Intended for healthcare professionals


Pamela Hardy: the pre-hospital specialist

BMJ 2018; 360 doi: (Published 06 March 2018) Cite this as: BMJ 2018;360:k784
  1. Anne Gulland
  1. BMJ Careers

Having grown up in Nottingham, Pamela Hardy is now an emergency care consultant in the north of Scotland. Her “life’s too short” attitude has led to a hugely varied career and meant she has done things she never thought possible.

Early life

I went to a comprehensive school on a council estate in Nottingham where it wasn’t really “the thing” to go to university. I was planning to do midwifery training when someone suggested I do medicine. I was relatively bright at school but worked hard because I was bullied. I didn’t get in first time round and had to re-sit my A levels. When I got my results, I ran down the road after my dad, who was on his way to work as a mechanic, to tell him that I was going to medical school. I’ve always had incredible support from my parents and family.

Feeling useless

After initial training in paediatrics I moved back to Nottingham and started doing a mixture of adult and paediatric emergency. It was during this time that pre-hospital care was developing. Like so many people who got involved in the specialty in the early days, I came across a car crash and stopped to help but felt useless. Afterwards I got some kit together and put it in a bag in the car.

Air ambulance

When I was an emergency medicine registrar in Nottingham, patients started coming in by air ambulance. I had done some pre-hospital care courses and was about to sit the diploma in immediate care. The helicopter crew invited me to join them and I ended up doing informal shifts. In 2008 I started working for Derbyshire, Leicestershire, and Rutland Air Ambulance and I still come down from Scotland to do shifts every month. It has evolved into a very structured, well governed service. We do anaesthesia at the roadside and surgical interventions, including opening the chest and amputations.

Life is too short

I became an emergency medicine consultant but various life events, including a former partner being diagnosed with terminal cancer shortly after we separated, led to my “life’s too short” moment. I took a year’s unpaid leave as there was no other way I could be a carer for him, but he died six days into my leave. For some time I had been threatening to escape to the far north of Scotland, although I knew nothing about it and no one there. I saw an advert for Dr Gray’s Hospital in Elgin and went for it.

Fat, wheezy child

When I moved here I intended to be a hermit and do what I wanted and nothing else. But I found a trail and a beach and finally realised a dream of being able to run 5 km and now have an array of medals for 10 km runs. I was a fat, wheezy child and my PE teachers would never believe it! I love it here—the space, the scenery, and the people.

A privilege

When the search and rescue service was still with the Royal Air Force (until 2015) I had the incredible experience of going out in their Sea King helicopter and seeing some amazing flying and rescue situations. I have winched in various settings, such as on Ben Nevis and onto a tiny boat in the North Sea. One sunny afternoon I was being winched off the mountain looking at the Great Glen. I couldn’t believe that a woman of my age was doing it. I have a picture of myself and the winchman with our feet sticking out of the cabin looking up the Great Glen. It was such a privilege to be able to experience that.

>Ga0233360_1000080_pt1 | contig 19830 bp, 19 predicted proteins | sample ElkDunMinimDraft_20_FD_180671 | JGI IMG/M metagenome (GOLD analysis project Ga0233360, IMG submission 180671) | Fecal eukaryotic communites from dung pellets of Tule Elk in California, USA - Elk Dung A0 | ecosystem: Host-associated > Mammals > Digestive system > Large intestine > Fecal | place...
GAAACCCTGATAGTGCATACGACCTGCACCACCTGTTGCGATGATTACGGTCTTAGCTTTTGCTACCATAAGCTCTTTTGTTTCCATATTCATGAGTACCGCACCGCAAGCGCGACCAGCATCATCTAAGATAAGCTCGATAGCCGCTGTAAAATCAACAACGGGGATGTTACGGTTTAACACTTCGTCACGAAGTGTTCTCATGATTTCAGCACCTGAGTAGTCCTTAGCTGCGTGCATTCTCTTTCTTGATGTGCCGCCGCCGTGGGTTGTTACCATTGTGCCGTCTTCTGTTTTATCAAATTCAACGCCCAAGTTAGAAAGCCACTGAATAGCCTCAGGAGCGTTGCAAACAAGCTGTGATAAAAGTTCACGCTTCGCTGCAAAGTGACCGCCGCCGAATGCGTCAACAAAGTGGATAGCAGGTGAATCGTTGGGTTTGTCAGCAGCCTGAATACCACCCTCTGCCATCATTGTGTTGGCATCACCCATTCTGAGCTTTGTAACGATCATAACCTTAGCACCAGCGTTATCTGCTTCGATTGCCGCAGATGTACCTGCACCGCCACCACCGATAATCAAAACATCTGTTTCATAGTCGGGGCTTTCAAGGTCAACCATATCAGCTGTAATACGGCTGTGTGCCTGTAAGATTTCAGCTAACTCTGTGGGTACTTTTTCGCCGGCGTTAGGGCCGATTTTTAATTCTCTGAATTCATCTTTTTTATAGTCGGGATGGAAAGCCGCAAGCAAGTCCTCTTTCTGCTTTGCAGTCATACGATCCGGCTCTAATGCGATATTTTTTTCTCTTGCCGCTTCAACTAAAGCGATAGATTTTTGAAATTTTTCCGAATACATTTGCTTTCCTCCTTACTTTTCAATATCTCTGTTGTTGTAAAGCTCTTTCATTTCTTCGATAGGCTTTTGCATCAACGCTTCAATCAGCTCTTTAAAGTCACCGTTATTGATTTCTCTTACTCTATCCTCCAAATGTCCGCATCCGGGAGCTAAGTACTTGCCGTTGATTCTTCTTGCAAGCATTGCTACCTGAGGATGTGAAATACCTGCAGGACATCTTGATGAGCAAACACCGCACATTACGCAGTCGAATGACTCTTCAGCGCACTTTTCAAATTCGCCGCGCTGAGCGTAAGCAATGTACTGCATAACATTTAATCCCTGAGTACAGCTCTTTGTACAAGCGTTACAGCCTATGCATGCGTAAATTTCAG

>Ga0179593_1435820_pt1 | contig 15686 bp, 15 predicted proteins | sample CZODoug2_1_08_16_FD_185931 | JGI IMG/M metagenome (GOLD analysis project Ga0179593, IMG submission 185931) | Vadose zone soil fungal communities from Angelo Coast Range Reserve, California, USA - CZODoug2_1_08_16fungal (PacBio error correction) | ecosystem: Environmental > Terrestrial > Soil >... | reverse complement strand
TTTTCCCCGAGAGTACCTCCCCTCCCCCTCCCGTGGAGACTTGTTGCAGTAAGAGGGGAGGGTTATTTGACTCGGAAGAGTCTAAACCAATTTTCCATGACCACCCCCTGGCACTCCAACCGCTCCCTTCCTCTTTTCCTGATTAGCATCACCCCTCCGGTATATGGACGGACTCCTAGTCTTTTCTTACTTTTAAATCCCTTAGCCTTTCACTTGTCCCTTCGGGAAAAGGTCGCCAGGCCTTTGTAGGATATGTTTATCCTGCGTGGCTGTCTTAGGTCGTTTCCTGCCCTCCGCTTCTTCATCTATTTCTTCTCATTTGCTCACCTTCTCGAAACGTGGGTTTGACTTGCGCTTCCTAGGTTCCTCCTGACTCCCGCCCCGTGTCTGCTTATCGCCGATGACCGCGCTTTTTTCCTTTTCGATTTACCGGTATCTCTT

Target culture

I couldn’t work in the NHS in England again as the target culture is so tough. We do have targets here and we have to manage the flow of patients, but there is a more positive attitude. The Scottish health minister visited recently and there is better engagement and a “realistic medicine” focus. The system seems a little bit kinder here.

Department in disarray

When I came into this job, the Scottish government and Royal College of Emergency Medicine had carried out a review into whether Elgin, the smallest district general hospital in the country, needed an emergency department. It was described as an emergency department in disarray. At that time, it was operating as an old fashioned casualty unit, led by GPs with specialty support. I set up a consultant led emergency department from scratch. We see 25 000 patients a year, which is tiny compared with most other emergency departments, but we have the same pressures and congestion as other places.

Faculty of Pre-Hospital Care

The progress in the field of pre-hospital care over my career has been phenomenal —it’s gone from a side interest to a fully fledged sub specialty. I was one of the founder members of the faculty and we approached the Royal College of Surgeons of Edinburgh as we were looking for a home and wanted to develop exams and set standards. We have always agreed that it’s a multi-disciplinary specialty—and now paramedics and nurses can all access the diploma and fellowship exams and have the same post-nominals as the doctors.

Curriculum vitae:

  • 2017 to date: Co-vice chair, Faculty of Pre-Hospital Care

  • 2011 to date: Lead consultant in emergency medicine, Dr Gray’s Hospital, Elgin

  • 2008 to date: Clinical supervisor, Derbyshire, Leicestershire, and Rutland Air Ambulance

  • 2003 to 2011: Consultant in emergency care, Chesterfield Royal Hospital

  • 2003 to 2005: Clinical director, East Midlands Ambulance Service

  • 2001 to 2003: Consultant in accident and emergency, King’s Mill Hospital, Mansfield

  • 1996 to 2001: Emergency medicine training, Nottingham, Derby, Mansfield, Sheffield

  • 1983 to 1988: Sheffield University medical school

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